I am extremely picky when it comes to green beans. I cannot stand mushy green beans. But the thought of the skin of the green bean scraping against my teeth is enough to make me want to vomit. So the only way I will buy, can or otherwise consume green beans is frenched green beans. Today, I went to my local farmers market for strawberries. Yes, they are worth the two hour round trip drive and I saw they had bushels of green beans! Score! So today I’m going to show you how to can my french cut green beans.
The first thing you need is fresh green beans. Straight from the garden is the best but today we are working with what we’ve got. I got a bushel which is about 30# of green beans and will yield about 25 quart jars of beans. This is not precise. Sometimes a bushel is only 25# and only 18# of usable green beans. So be prepared for less or more.
Next, you need a frencher. Now there are about a million different frenchers on the market. I have this one and while I love it, it does get stuck if the bean is too big or too hard. It also requires you to attach it to a counter, table, etc and sometimes it just doesn’t work that well. But it’s the best crank version and I don’t like the manual ones.
Then you’ll need a couple bowls so you can snap to your hearts content. This is seriously my favorite part. No one wants to help because it’s pretty mindless which is why it’s my favorite part. Last year I snapped two bushels of green beans in six hours. I took my time and got to watch my farm. I watched the goats play, the chickens scratch, and my boys help Jared build. All while I took a load off.
If you don’t know how to snap beans, it’s very simple. Snap off the ends at about 1/2 inch, roughly. Throw the ends in a bowl. Then snap the bean in half or thirds depending on how big you want your pieces. Just work through your bushel/ bag. If you have goats or chickens, they will love you for giving them the ends.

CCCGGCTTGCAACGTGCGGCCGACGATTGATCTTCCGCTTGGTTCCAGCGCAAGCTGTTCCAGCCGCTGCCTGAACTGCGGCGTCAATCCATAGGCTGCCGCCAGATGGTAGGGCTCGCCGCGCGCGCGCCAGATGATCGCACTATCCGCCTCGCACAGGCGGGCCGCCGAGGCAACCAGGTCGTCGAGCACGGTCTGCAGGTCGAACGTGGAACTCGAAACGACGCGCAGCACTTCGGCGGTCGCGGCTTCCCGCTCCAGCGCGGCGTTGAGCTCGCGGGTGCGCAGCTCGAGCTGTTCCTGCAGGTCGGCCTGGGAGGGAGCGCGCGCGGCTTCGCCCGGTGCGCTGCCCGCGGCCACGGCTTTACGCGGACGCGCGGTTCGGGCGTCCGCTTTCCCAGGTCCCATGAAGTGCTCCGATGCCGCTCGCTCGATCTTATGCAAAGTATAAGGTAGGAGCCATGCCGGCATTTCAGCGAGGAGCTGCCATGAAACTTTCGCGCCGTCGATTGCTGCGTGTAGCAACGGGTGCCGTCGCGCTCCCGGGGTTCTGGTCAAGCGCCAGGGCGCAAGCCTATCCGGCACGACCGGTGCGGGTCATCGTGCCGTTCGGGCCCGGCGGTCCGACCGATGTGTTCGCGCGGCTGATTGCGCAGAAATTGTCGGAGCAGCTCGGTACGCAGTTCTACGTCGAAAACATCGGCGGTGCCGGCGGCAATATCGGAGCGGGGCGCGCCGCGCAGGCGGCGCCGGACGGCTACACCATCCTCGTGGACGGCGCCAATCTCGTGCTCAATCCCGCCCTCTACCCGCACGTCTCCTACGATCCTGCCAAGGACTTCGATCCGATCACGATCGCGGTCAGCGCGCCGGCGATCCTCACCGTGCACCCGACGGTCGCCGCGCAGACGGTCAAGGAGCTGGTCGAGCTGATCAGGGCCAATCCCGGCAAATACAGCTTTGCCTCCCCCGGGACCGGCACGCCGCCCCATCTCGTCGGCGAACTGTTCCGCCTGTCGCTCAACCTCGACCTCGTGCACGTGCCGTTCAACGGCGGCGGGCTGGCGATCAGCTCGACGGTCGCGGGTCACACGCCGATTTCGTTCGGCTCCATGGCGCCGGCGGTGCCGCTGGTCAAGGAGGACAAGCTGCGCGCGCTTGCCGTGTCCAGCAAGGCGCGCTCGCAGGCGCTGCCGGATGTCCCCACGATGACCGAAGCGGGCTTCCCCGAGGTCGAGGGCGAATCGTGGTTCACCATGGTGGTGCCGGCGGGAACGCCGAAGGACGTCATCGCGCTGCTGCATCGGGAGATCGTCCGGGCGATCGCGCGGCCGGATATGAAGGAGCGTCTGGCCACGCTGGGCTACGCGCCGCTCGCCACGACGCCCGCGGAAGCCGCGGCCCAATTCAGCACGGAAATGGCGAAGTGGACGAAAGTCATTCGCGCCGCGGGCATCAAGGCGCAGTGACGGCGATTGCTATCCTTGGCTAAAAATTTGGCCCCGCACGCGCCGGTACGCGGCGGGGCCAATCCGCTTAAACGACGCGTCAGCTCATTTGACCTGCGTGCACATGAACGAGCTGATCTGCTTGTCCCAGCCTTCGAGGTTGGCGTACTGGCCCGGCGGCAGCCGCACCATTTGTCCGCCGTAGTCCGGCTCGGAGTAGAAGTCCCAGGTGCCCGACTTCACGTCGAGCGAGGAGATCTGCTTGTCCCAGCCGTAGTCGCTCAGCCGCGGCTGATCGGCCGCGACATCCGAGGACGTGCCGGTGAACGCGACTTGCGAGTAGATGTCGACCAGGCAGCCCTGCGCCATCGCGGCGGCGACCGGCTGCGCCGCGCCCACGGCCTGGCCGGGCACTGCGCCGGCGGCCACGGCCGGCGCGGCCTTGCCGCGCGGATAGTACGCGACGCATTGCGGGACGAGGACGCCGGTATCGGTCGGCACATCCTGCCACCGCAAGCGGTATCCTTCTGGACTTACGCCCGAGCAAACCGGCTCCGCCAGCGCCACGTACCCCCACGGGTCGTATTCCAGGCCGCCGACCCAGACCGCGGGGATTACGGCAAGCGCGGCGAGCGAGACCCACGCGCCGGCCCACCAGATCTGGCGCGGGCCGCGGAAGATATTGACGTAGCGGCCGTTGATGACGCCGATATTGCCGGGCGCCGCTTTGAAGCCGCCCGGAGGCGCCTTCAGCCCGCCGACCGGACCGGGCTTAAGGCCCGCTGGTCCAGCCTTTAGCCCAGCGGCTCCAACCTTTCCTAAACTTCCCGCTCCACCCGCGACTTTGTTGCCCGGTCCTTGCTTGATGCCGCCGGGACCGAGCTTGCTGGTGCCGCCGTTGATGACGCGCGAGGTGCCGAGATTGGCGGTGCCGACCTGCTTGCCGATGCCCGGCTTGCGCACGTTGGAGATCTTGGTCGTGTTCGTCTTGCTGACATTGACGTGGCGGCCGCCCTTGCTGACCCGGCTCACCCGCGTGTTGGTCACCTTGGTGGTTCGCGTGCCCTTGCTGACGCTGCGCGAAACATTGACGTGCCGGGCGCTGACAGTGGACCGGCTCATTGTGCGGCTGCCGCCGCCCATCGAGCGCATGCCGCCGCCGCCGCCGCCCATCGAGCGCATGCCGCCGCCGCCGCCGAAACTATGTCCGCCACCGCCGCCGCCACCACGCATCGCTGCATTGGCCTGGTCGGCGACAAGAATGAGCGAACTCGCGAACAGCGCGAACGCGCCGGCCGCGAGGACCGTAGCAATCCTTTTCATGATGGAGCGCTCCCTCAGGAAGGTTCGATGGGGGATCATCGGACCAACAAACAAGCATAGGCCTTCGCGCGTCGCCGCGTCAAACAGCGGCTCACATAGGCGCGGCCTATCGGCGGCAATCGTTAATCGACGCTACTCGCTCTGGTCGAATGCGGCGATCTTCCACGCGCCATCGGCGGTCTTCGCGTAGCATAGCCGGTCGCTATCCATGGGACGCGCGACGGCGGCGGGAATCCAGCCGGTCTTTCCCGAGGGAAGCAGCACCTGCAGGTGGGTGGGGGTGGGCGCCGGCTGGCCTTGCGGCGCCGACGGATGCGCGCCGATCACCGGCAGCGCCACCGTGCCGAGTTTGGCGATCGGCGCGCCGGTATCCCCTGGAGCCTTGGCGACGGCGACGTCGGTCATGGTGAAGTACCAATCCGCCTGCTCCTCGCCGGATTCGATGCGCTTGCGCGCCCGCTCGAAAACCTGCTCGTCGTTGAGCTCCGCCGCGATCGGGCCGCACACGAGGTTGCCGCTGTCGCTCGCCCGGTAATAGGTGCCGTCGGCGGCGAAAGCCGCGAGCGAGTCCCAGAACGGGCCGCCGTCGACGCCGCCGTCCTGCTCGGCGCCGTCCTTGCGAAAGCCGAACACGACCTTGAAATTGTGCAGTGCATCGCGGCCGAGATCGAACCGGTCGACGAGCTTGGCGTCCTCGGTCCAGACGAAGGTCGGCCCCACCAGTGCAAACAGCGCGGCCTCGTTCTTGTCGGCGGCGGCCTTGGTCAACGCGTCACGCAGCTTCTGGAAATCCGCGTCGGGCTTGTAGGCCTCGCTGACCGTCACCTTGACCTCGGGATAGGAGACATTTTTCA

Next clean your sink and let them sit in cool water for about 30 minutes. You don’t have to do this step but I feel like it gets all the dirt and grime off your beans. You can do this first if you want, it’s totally up to you.
Once they are clean, I run them through the frencher. If you don’t have a frencher or don’t want french cut beans just skip this step. But make sure that you snap your beans a little smaller about an inch long.
Next get your canners ready. You need a pressure canner. I have two similar to this one but mine don’t have the gauge. You don’t HAVE to have the gauge. If you head to your local Wal-Mart they should have one that doesn’t have a gauge. While you’re at Wal-Mart go ahead and get at least two cases of quart mason jars. Ball is the most common and the only brand I buy. Also pick up the tool pack that has a canning funnel, canning tongs, and the de-bubbler. It should look like this.
Your specific canner should tell you how much water to put into it. My canner says three quarts. It will not fill the canner, and you don’t want it to. Go ahead and fill it and get the water boiling.